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Yale Law Student Wants Government To Have Everybody's DNA

Bryan Gividen Re:Good Idea (544 comments)

who the frack cares what a college student has to say?

I do when that college student has a PhD in Molecular Biophysics and Chemistry, was lead bioinformatics scientist at a pharmaceutical company, and goes to the most prestigious law school in the United States (possibly world). (Source: http://www.seringhaus.net/bio.html)

more than 4 years ago
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Why the First Cowboy To Draw Always Gets Shot

Bryan Gividen Re:BANG! (398 comments)

You really shot yourself in the foot with that non-first post, didn't you?

more than 4 years ago
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Apple's "iPad" Out In the Open

Bryan Gividen Doesn't Create a Need (1713 comments)

This entire presentation seems a little disappointing. Really, it looks, acts, and feels like a giant iPod Touch. Whereas the iPhone and iPod really created a need , I don't see that this substantially innovate to make it a must-have. It doesn't seem to improve on anything so substantially that it is an obvious choice. Maybe I need to see a few more videos, but I don't see this pulling serious market share away from Kindle's targeted market segment.

more than 4 years ago
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Carnivorous Clock Eats Bugs

Bryan Gividen Re:Applications (197 comments)

I think the practical application is that it gets rid of bugs and it tells the time.

more than 5 years ago
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Of Catty Rants and Copyrights

Bryan Gividen What other papers? (339 comments)

The Wikipedia page for Coalinga, California (where I assume this is taking place) estimates the 2007 population at just over 18,000 people. (http://en.wikipedia.org/wiki/Coalinga,_California). It seems that the paper involved, the Hanford Sentinel, services all of King County (http://en.wikipedia.org/wiki/Kings_County,_California) which has a little over 150,000 people total. Granted, I am sure the LA Times or some other large circulation paper could condemn them, I doubt they cater to the same audience as those subscribing to a small-town oriented paper like the Sentinel.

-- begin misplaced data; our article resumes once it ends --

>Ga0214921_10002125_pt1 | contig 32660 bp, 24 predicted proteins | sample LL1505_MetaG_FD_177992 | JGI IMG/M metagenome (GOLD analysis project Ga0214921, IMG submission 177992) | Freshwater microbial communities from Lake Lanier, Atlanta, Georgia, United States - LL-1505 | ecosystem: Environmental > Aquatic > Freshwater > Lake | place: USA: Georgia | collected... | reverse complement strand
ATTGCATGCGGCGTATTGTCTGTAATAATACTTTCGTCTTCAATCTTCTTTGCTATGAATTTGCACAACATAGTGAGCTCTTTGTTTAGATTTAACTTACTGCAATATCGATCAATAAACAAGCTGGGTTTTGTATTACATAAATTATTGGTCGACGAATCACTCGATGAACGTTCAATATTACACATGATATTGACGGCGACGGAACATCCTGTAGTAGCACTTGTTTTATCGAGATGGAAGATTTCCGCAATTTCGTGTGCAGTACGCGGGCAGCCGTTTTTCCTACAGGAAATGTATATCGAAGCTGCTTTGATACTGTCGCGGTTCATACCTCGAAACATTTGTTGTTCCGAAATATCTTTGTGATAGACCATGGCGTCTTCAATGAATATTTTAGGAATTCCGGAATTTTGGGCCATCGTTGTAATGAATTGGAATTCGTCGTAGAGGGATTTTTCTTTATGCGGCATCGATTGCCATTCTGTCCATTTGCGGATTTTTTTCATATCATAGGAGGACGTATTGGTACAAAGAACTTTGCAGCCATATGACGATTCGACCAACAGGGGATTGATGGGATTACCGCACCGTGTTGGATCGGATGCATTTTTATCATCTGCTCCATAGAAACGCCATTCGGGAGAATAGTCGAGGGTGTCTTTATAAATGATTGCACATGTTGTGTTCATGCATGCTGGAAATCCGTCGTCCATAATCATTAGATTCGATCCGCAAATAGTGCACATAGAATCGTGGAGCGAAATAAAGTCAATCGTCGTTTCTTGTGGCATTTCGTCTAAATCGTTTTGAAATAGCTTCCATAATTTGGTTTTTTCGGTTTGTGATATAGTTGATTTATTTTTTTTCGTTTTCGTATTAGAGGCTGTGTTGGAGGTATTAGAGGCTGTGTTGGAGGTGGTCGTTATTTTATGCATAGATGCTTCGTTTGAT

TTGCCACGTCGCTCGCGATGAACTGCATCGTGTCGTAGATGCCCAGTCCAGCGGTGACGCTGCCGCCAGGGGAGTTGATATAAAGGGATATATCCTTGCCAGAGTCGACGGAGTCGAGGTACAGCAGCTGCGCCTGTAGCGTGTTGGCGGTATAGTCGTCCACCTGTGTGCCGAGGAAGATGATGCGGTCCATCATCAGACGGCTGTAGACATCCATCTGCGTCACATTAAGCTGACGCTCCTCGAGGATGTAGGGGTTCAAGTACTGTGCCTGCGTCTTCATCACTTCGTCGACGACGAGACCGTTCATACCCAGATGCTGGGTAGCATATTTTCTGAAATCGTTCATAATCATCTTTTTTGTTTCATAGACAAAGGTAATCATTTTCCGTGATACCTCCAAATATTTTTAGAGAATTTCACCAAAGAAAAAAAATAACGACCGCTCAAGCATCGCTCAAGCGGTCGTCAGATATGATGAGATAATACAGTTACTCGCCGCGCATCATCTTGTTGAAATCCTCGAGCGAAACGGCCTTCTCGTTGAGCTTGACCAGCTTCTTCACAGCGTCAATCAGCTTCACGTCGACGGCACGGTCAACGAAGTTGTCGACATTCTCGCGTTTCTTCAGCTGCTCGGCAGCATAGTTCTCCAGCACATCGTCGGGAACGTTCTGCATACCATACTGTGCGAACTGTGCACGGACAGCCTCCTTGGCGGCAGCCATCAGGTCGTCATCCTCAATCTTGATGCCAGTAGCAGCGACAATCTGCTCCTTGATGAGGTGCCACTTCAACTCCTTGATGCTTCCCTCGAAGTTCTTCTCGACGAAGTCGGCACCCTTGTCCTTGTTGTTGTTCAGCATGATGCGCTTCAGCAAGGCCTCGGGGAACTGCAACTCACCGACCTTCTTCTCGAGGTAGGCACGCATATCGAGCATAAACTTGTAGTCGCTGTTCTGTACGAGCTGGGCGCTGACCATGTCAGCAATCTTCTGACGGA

Still, I agree with your point - people need to shun this circulation for its lack of journalistic integrity. Sadly, there aren't a lot of competitors (to my knowledge - someone have better knowledge?) to wag their finger at them.

more than 5 years ago
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Middle-School Strip Search Ruled Unconstitutional

Bryan Gividen Re:Qualified Immunity (528 comments)

I honestly haven't looked at the detailed facts of the case so I can't say whether or not I disagree with you or not. I'm just citing the reason given by the Justices.

more than 4 years ago
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Middle-School Strip Search Ruled Unconstitutional

Bryan Gividen Qualified Immunity (528 comments)

The reason the officials were not held responsible is because of an idea called qualified immunity (http://en.wikipedia.org/wiki/Qualified_immunity) which essentially states that public officials cannot be held personally responsible for actions they undertake as part of their public duty and which, if illegal or unconstitutional, must clearly be illegal or unconstitutional.

It is interesting to note that the two Justices that dissented regarding whether or not the school officials were covered by qualified immunity were Justice John Paul Stevens and Justice Ruth Bader Ginsburg and that Justice Souter was a part of the majority. If Sotomayor is placed on the bench, it is feasible she would rule much closer to Justice Ginsburg and Stevens then to Souter on these types of matters.

more than 5 years ago
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$1.9 Million Award In Thomas Case Raises Constitutional Questions

Bryan Gividen Answers to All Three Tests (439 comments)

1) the degree of reprehensibility of the defendant's actions
File sharing with the intent to avoid paying for a product or help others circumvent paying for a product is, at least to some degree, reprehensible. (I am assuming objectivity and being reasonable.) However, from the facts of this particular case, it doesn't seem that the act is so blatantly reprehensible that it warrants a life-sentence worth of monetary damages.

2) the disparity between the harm to the plaintiff and the punitive award
This seems huge to me. Though I don't have the facts on this case and might judge differently if I did, it seems that the RIAA will have an incredibly hard time showing that the damages they incurred are even one a hundredth of the punitive damages. The 24 songs this woman had available would have to have been WIDELY disseminated to reach that kind of number. It will be interesting to see what kind of evidence they produce to address this question.